RRussia is reducing gas supplies to Germany via the Nord Stream Baltic Sea pipeline by a good 40 percent. The energy company Gazprom announced on Tuesday in the Telegram messenger service that only 100 million cubic meters of gas per day can be guaranteed instead of the usual 167 million cubic meters.
The background is therefore problems with components from the German Siemens group. The state-owned company called delays in repair work. A gas compressor unit was not returned in time from repairs. As a result, only up to 100 million cubic meters of gas could be pumped through the pipeline every day, or around 60 percent of the previously planned daily volume of 167 million cubic meters of gas, it said.
It is unclear how long the throttling will last and what consequences it will have for gas storage in Europe. The Federal Ministry of Economics announced on Wednesday that it would monitor the situation and examine the facts. “Currently, the security of supply is still guaranteed,” said the house of Vice Chancellor Robert Habeck (Greens).
The Nord Stream pipeline, commissioned in 2011, is the highest-capacity gas pipeline between Russia and Germany. It runs from Vyborg in Russia northwest of St. Petersburg to Lubmin in Mecklenburg-Western Pomerania. According to the operating company, 59.2 billion cubic meters of natural gas were exported from Russia to Europe through the pipeline in 2021. Unlike the Nord Stream 2 pipeline, it was inaugurated before the Russian aggression in eastern Ukraine and the occupation of Crimea. Russian natural gas deliveries to Europe have fallen significantly since European sanctions against Moscow came into force because of the military intervention in Ukraine.
Berlin is preparing a billion-dollar loan for the former Gazprom unit
It was reported on Monday that the federal government was apparently preparing a billion-euro loan to rescue a former German subsidiary of the Russian state-owned gas company Gazprom PJSC. According to Bloomberg, a rescue operation for Gazprom Germania GmbH could take place this week, with the state-owned KfW Group expected to grant a loan of 5 to 10 billion euros. Talks are still ongoing and plans are subject to change.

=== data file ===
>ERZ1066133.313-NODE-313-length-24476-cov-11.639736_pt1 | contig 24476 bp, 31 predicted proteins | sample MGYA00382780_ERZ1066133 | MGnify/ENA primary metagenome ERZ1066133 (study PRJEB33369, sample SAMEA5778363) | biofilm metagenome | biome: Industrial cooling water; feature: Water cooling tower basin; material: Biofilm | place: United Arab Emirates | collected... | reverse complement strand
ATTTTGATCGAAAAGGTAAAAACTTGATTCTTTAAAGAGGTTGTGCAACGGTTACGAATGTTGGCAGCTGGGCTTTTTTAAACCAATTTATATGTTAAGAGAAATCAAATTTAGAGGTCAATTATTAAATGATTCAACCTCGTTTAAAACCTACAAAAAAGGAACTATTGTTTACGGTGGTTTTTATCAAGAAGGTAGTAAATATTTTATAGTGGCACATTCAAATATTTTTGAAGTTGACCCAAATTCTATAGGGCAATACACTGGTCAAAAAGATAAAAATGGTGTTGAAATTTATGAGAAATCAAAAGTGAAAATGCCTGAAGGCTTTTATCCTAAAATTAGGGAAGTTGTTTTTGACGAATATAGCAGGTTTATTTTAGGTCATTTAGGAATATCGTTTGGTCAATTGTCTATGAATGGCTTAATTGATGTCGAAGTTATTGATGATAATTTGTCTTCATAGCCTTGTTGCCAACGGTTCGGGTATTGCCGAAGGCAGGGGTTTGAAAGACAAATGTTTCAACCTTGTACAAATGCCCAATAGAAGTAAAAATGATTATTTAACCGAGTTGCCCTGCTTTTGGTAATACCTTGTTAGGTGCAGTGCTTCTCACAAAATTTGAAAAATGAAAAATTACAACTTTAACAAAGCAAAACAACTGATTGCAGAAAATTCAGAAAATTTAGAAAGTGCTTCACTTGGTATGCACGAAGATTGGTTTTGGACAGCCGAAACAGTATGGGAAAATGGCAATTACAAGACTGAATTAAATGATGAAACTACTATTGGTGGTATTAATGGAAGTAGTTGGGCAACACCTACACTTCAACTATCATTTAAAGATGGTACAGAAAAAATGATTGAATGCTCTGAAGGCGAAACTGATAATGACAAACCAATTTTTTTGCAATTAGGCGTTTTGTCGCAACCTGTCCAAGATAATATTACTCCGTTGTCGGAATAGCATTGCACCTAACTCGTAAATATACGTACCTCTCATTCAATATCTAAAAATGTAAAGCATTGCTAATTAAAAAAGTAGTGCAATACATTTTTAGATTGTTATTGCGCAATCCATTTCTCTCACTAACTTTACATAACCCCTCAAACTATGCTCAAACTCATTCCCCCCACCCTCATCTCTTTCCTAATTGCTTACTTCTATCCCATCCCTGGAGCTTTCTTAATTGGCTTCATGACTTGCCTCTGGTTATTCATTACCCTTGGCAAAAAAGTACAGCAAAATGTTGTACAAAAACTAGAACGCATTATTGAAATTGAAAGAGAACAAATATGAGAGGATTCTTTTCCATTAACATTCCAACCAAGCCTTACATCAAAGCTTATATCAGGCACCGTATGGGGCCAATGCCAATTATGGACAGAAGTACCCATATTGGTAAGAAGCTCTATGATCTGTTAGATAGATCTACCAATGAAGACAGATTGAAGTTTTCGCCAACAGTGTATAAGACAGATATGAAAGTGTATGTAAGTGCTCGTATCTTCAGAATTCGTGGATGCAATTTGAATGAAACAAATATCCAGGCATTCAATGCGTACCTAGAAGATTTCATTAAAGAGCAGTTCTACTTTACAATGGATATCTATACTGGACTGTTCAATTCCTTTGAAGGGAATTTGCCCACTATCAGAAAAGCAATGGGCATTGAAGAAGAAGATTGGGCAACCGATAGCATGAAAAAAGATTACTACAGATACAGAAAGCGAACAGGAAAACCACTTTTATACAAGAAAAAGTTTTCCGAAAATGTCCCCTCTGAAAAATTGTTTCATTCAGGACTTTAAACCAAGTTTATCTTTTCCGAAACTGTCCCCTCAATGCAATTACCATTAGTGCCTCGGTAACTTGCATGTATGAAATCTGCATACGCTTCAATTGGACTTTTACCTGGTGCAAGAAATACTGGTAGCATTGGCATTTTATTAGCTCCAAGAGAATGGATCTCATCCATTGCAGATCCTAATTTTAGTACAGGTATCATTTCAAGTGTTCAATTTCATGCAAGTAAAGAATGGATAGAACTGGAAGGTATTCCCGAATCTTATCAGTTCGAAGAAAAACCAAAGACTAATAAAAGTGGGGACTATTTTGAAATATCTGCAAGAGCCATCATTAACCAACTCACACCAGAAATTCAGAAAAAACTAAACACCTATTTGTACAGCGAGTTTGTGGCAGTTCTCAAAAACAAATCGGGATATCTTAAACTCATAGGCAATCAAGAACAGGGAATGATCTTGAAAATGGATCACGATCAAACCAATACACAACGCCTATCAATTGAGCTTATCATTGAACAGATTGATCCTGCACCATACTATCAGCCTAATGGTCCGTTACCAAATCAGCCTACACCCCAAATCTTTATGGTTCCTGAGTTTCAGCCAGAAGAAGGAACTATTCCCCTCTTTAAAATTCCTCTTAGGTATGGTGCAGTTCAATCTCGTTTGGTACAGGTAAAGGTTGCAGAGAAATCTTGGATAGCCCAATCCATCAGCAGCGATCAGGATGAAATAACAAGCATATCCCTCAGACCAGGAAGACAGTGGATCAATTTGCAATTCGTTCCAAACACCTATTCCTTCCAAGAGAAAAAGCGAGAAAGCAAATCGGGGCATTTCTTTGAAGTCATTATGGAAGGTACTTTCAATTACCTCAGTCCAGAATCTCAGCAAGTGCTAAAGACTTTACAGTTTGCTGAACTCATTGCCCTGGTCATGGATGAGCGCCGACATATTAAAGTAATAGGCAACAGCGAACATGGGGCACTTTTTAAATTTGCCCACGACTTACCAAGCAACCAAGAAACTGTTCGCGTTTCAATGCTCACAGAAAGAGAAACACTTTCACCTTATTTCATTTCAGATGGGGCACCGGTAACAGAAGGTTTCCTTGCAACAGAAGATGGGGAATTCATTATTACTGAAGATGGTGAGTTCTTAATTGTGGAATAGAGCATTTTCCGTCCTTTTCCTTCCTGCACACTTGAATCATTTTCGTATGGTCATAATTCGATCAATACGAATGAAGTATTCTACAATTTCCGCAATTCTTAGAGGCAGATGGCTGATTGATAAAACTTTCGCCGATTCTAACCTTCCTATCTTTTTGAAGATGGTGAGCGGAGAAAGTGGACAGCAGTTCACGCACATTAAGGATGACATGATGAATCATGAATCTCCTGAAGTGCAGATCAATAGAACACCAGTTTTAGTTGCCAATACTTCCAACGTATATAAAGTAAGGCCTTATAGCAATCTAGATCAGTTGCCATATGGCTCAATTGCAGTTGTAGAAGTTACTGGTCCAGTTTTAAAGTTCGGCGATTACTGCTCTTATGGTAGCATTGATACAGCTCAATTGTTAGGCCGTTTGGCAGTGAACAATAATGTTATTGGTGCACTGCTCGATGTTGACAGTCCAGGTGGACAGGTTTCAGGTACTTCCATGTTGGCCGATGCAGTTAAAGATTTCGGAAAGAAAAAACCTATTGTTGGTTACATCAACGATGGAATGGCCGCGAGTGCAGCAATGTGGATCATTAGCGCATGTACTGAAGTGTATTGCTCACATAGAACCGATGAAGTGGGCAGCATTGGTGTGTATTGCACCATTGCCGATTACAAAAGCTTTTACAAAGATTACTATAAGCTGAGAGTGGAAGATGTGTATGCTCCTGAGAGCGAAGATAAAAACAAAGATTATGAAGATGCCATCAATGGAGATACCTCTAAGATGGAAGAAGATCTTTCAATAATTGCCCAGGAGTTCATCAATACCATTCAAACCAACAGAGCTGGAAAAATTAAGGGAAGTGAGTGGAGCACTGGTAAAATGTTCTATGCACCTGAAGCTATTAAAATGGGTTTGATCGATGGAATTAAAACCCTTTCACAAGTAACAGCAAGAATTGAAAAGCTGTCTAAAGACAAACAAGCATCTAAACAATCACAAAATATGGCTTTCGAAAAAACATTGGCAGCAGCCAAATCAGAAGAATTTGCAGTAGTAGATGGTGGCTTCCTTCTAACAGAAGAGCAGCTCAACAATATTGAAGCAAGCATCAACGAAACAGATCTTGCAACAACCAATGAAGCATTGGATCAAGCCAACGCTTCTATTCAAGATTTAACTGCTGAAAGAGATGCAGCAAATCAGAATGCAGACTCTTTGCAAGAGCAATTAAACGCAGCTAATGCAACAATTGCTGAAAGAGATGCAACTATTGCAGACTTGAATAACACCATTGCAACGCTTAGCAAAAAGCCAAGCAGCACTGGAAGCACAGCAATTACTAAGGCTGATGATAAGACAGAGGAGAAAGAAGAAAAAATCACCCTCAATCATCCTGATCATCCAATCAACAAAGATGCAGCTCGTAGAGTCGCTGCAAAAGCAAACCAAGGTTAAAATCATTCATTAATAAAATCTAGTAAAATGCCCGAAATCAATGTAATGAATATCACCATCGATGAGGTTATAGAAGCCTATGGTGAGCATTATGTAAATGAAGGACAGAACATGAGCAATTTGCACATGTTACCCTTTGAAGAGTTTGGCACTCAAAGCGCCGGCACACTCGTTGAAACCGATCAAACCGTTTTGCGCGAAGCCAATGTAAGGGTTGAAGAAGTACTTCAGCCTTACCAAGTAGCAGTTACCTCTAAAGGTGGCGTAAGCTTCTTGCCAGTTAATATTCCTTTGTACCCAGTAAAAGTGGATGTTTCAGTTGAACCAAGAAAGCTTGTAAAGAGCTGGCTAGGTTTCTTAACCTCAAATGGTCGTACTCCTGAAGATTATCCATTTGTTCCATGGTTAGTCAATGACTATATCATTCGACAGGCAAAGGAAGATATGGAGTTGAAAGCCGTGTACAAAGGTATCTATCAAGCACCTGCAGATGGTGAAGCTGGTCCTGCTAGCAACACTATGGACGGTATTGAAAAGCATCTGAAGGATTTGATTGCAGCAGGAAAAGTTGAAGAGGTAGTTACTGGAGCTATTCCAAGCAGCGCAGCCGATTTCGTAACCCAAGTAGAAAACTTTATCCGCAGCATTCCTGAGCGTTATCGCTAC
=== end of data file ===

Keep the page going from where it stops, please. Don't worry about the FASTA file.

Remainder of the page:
The money is intended to stabilize the company’s finances and help ensure security of supply. Russia restricted supplies to Gazprom Germania earlier this year after Germany took control of Gazprom Germania. As a result, the company had to buy some of the energy it supplies to its customers on the spot market – at significantly higher prices.
Deliveries to several countries stopped
At the beginning of June, Gazprom announced that it had delivered a good quarter less gas to countries outside the former Soviet Union in the first five months of this year than in the same period last year. Two weeks ago, Gazprom announced that 61 billion cubic meters were exported from January to May. That was 27.6 percent or 23.2 billion cubic meters of gas less than a year earlier. According to the company, gas supplies to China through the Power of Siberia pipeline had increased over the same period. However, the energy company did not give any figures on this.
In Europe, Gazprom recently lost several customers. The background is that Russia’s President Vladimir Putin had asked buyers of Russian gas from “unfriendly countries” – including EU member states – to pay for their gas in rubles. Deliveries to Poland, Bulgaria, Finland and the Netherlands have already been stopped. Gazprom has also stopped supplying Danish concern Orsted and Shell.
EU countries are currently trying to reduce their dependence on Russian energy. However, there is no agreement on a possible natural gas embargo, since several member states are heavily dependent on Russian energy supplies.
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